Grace was very young when she came to the hostel in 2012. She was in the group that we call our “firstborns.”

Grace when she came to the girls’ hostel in 2012.  

She went through ordinary level (senior 1-4) and then to vocational school to learn to be a chef and to learn hotel management. She graduated just in time for our second group of hostel girls that we call our second-borns.
She is a model example of how we hope to do with our graduates at the hostel. Sometimes they come to volunteer to “give back” after we educate them and others stay on long-term and are getting their housing, food and are paid enough for the toiletries, etc. per month. In the case of Grace, she has sent money home to help educate her younger brother.
We began the kitchen construction today and what better thing to do than to have Grace lay the first bricks. We are so proud of her.
grace bricks

main building construction Jan 2020

We have come a long way in one year and we continue to keep moving forward. In 2018 at the Annual TH Women’s Leadership Summit the topic was “What is Your Life’s Blueprint? This was based on a speech by Martin Luther King, Jr. to a junior high in 1967. The most notable quote from this speech was,

“If you can’t fly, run.
If you can’t run, walk.
If you can’t walk, crawl,
but by all means, keep moving forward!”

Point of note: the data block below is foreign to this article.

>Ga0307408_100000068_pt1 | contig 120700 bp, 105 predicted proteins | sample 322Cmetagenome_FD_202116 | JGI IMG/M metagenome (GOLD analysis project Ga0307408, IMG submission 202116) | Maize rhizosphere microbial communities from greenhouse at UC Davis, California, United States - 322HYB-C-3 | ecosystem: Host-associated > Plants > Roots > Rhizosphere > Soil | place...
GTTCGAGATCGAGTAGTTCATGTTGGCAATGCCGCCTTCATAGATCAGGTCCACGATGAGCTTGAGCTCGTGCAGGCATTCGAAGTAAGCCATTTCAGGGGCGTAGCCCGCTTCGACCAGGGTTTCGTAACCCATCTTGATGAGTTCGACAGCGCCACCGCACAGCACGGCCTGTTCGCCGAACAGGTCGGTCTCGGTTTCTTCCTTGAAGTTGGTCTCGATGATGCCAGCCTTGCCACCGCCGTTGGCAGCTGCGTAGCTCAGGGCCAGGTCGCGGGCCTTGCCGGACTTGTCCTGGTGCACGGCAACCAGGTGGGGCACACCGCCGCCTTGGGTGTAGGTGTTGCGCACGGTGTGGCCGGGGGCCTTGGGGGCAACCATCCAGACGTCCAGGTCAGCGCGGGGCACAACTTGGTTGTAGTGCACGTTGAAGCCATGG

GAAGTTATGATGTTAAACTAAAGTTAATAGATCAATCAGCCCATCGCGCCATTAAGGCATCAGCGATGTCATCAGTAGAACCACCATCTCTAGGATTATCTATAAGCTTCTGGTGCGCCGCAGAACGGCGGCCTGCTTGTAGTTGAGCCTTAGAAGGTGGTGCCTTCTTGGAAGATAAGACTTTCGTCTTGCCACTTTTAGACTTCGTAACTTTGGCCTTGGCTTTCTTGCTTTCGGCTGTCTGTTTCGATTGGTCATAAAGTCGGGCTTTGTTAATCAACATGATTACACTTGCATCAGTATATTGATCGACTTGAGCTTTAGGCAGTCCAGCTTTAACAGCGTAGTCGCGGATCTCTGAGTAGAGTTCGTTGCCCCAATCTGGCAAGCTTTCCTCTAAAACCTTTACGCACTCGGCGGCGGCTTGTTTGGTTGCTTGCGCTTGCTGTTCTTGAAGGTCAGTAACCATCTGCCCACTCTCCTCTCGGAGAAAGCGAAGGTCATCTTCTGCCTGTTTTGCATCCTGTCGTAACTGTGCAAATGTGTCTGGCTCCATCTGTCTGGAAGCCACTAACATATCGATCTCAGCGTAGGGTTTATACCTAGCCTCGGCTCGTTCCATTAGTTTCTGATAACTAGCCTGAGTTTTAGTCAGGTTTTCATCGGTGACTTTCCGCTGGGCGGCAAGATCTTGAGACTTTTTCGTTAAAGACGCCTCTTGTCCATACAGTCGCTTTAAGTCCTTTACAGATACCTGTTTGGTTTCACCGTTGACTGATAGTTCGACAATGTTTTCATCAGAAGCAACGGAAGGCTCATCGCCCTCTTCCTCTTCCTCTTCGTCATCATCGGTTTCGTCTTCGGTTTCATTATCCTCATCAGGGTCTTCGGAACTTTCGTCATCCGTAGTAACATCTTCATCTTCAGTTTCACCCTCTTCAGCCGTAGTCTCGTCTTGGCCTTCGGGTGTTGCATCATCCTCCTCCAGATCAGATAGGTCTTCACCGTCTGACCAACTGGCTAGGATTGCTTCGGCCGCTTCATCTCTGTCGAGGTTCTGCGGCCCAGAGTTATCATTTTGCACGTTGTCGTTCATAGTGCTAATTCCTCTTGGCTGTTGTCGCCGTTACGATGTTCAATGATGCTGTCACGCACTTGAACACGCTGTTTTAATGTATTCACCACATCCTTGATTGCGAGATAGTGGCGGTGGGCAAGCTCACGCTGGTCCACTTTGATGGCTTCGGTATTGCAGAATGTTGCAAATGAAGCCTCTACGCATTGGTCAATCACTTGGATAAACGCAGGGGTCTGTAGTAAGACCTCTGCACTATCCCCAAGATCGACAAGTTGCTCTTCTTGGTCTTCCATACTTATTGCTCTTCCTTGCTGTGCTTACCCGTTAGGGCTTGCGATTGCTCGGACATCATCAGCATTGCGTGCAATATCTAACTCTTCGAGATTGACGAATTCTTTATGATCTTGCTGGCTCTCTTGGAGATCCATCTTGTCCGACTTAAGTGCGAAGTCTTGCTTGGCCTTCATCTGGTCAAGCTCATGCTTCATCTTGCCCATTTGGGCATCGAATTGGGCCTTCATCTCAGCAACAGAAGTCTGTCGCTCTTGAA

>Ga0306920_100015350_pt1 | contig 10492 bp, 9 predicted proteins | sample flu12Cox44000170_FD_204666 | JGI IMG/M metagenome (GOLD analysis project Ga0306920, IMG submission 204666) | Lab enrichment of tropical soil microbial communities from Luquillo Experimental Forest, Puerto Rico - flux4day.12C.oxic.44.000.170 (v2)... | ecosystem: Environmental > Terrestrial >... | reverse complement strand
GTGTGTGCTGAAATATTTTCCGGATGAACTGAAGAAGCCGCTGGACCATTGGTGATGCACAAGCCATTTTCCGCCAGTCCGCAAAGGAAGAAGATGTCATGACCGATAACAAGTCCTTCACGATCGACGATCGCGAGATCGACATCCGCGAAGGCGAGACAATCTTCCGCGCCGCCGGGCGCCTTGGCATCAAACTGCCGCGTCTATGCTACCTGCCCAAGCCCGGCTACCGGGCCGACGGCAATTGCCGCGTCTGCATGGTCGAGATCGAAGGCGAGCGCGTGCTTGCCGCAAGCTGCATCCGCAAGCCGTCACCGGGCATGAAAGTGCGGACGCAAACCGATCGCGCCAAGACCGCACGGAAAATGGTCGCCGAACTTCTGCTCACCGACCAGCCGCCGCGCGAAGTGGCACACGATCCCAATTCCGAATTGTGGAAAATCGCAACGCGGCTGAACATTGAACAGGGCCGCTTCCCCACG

This topic was important at the time because our first group of hostel students made it through the program and a new group was there with them, together. Our program was moving forward.

These future buildings on our own land seemed so distant. Something we called “Blue Sky.” This is a term used for something strongly wished for, but only seemed to be a dream.

Now today I see this video that came in of the construction of another building at our future girls’ hostel. I thought that when we began last year that it would take at least three years to get near this point. Now today I look in amazement and all I could think of was this quote from Martin Luther King. “KEEP MOVING FORWARD.”


main building - jan 21, 2020

From April to October so much happened, way more than we ever expected.

It has been so wonderful to see things come together for the girls’ hostel building.
It is now November 8th and we have a brick wall, latrines and bathing rooms and a hostel building. Next we are working on a kitchen.
The rent at our present location will not run out till the end of 2022 so we still have time to get things done.
We are so grateful to all the donors who have helped us to reach this far. Also we are grateful to the TH team and our builder, John.



Right now those words “Think Humanity Secondary School” are not rolling off my tongue easily. That’s because I know that this will be a lot of work ahead and many years before it is actually a school.